Inside Passage Book Review – By San Francisco Examiner

San Francisco Examiner

THERE WERE BEASTS in both places, but nothing much else was the same about Michael Modzelewski’s two memorable “homes” – a football locker room at the University of Maryland and remote Swanson Island, 200 miles north of Vancouver in British Columbia’s Inside Passage.

Football came first, and it came naturally. Modzelewski’s father, Ed, and uncle, Dick, were college and pro football stars, and Michael followed them to the University of Maryland.

He was a good football player but not a great one like his father. “My locker was right under a giant picture of my dad,” Michael says. “It was too much. The pressure got too bad.”

Michael Modzelewski checked out of college for a semester and went to Europe, where his penchant for writing not only was accepted but encouraged. When he returned, he enrolled in English and literature at Indiana University and began free-lance writing. His first sale, to Sports Illustrated, was a piece on how his father lost his job to a fullback named Jim Brown.

But Michael Modzelewski’s interests were slowly turning away from athletics. He started reading authors like Jack London and watching movies like “Jeremiah Johnson.”

“I wanted to see if their world was still alive,” he says. He searched first in Aspen, Colorado. There were men in the mountains there, but only hybrids in the town. “The wilderness I was looking for was glossed over,” Modzelewski says.

He fell in love with a French architect who was visiting Aspen and followed her back to Vancouver. It was there, through the French woman, that he met the man who would change his life, “a big, old Russian Doukhobor” named Will Malloff.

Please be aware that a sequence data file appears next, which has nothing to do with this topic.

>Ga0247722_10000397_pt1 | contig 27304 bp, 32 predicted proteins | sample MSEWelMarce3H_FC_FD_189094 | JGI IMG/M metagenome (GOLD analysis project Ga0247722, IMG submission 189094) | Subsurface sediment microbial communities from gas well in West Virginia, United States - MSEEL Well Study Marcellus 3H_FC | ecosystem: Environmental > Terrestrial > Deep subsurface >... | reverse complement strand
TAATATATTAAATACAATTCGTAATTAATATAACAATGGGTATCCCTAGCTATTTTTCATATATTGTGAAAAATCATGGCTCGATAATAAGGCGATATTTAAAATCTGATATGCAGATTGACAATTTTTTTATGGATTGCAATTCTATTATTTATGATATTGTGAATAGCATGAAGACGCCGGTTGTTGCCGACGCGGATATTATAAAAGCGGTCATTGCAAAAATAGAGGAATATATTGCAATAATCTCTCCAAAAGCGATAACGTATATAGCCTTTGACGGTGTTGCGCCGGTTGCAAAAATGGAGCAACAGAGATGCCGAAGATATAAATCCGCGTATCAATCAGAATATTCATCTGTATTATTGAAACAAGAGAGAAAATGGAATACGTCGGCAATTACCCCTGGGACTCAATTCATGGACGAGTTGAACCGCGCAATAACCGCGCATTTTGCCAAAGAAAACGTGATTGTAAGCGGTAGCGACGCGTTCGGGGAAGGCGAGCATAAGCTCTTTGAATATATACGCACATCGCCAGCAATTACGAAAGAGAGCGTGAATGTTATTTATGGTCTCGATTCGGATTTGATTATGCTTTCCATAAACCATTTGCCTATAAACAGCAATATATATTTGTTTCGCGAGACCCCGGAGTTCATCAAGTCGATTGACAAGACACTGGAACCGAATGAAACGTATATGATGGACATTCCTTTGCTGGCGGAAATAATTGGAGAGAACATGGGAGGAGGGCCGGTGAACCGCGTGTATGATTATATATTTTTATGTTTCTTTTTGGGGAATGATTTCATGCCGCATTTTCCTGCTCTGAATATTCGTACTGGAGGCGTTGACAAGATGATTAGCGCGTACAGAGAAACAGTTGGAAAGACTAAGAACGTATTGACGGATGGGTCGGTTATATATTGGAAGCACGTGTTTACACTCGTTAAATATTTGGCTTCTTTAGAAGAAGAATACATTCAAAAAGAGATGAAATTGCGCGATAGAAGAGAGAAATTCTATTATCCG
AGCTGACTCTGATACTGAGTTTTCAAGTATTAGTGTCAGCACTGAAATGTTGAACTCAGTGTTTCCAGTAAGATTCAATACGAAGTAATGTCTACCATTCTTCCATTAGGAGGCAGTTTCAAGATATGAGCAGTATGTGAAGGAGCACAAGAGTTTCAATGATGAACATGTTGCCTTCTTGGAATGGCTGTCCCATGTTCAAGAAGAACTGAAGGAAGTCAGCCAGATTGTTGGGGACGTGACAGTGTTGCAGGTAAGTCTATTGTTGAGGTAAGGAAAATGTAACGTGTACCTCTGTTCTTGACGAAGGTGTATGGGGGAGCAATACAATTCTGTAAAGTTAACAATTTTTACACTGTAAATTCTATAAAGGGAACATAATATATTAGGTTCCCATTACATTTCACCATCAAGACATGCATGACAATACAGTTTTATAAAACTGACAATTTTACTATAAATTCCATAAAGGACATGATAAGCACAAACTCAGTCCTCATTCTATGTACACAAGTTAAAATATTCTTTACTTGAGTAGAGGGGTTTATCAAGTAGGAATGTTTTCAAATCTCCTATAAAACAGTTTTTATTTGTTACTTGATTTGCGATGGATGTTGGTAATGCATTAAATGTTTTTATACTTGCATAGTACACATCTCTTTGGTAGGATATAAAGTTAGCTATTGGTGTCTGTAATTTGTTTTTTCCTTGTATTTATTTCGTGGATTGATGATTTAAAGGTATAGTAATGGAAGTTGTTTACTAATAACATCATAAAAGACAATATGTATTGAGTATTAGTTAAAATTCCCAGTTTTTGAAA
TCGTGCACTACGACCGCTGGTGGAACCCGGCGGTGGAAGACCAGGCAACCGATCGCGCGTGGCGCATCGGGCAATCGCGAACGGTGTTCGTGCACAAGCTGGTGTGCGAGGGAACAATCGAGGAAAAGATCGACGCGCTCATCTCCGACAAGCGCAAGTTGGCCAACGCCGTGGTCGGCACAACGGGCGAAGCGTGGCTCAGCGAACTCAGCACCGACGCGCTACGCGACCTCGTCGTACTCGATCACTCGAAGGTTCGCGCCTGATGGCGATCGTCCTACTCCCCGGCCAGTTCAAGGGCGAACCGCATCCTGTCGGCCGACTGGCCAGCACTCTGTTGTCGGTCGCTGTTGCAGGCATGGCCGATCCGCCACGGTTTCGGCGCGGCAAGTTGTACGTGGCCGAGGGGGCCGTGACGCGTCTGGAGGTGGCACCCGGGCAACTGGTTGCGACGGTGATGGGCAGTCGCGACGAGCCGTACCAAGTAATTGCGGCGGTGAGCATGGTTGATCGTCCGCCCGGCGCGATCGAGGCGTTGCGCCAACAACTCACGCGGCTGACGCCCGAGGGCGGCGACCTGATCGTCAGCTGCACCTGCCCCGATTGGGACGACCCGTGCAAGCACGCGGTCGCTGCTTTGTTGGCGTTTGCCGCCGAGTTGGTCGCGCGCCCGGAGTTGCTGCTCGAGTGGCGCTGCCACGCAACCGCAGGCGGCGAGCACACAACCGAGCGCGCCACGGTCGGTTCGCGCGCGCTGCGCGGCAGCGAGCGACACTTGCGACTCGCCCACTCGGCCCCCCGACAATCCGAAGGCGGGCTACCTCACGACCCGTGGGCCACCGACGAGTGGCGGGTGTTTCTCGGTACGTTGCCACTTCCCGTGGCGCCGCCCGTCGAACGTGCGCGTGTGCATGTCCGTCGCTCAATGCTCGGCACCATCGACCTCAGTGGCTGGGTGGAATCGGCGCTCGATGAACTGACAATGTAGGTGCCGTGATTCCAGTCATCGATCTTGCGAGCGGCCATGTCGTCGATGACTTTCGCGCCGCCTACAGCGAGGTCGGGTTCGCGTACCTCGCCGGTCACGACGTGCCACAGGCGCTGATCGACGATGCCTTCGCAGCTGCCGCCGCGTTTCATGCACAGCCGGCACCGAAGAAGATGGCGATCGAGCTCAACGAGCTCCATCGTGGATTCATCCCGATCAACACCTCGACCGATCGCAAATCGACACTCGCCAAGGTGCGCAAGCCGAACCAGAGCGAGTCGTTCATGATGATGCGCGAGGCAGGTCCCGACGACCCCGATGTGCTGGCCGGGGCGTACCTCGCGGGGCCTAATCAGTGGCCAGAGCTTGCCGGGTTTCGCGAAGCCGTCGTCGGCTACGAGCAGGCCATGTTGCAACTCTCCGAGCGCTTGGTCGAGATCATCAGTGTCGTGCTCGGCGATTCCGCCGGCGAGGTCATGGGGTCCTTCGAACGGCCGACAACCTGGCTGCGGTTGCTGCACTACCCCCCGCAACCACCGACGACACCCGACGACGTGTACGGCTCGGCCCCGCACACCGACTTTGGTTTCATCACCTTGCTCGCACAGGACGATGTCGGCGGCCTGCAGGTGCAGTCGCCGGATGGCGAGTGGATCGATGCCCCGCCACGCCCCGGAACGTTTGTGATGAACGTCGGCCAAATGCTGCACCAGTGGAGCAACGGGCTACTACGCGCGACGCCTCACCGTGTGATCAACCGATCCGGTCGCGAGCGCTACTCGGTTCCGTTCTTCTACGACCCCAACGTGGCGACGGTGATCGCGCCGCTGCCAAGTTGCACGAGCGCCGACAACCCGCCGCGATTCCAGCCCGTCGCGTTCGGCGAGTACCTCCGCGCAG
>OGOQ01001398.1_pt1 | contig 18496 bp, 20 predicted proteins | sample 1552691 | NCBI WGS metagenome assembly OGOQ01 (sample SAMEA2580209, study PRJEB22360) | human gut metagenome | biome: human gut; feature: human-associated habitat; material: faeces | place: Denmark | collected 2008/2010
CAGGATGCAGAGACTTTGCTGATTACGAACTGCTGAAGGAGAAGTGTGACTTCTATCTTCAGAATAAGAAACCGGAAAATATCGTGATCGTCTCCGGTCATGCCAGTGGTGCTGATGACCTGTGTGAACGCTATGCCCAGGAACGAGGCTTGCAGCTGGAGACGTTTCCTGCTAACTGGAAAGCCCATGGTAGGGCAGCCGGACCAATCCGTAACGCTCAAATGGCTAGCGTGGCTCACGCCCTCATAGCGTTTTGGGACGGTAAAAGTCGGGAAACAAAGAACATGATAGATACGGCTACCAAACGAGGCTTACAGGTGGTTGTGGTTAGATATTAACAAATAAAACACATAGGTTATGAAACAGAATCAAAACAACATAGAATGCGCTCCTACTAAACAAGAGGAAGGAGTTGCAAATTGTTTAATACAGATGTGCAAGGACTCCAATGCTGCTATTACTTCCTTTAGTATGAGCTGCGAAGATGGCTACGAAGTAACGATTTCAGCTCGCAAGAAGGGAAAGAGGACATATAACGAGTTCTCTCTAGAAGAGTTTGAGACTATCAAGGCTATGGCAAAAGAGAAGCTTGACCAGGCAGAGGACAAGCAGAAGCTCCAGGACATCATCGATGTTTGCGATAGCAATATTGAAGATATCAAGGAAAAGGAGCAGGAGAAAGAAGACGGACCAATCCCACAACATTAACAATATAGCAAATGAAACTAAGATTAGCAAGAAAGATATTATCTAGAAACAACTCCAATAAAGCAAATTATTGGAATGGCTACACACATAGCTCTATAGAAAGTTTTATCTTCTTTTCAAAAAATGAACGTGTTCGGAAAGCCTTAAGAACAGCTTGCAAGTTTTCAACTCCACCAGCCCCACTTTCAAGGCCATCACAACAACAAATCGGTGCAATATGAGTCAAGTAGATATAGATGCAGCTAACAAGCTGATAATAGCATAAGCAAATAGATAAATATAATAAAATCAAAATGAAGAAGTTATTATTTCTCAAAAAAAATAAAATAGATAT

“He reminded me of a human brontosaurus,” Modzelewski says. “He was a logger, a stage performer, a chiropractor, a hypnotist, a gourmet chef. He built his own boats.”

Modzelewski will never forget his first look at “Will’s island.” He rowed out in a kayak and in 30 minutes saw scores of things he couldn’t believe. Seals and bald eagles, big black bears spearing salmon out of the water and killer whales as an escort on the way back to shore.

“I knew this was what I’d been looking for,” Modzelewski says, “and that Jack London was still alive.”

Will Maloff had been on the island nine years without an extended vacation, and eventually he said to Michael Modzelewski, “If you want to live here and can handle the solitude, it’s yours.”

“I said yes, and we played student and teacher for a couple of months,” Modzelewski says. “He taught me to hunt and handle boats and cut firewood, and when he was confident enough in my ability, he said, ‘Bon voyage.'”

Modzelewski spent 18 months on Will’s island, and for 77 straight days he didn’t see another human face. Then a few Kwakiutl Indians who lived 20 miles away started coming by, he says, “but they joked that the next time they stopped it would be to collect my bones.”

But he made it — through the isolation and a winter with 200 inches of rain and 80-knot winds. He studied whales and bald eagles, shot pictures and was profoundly shaped.

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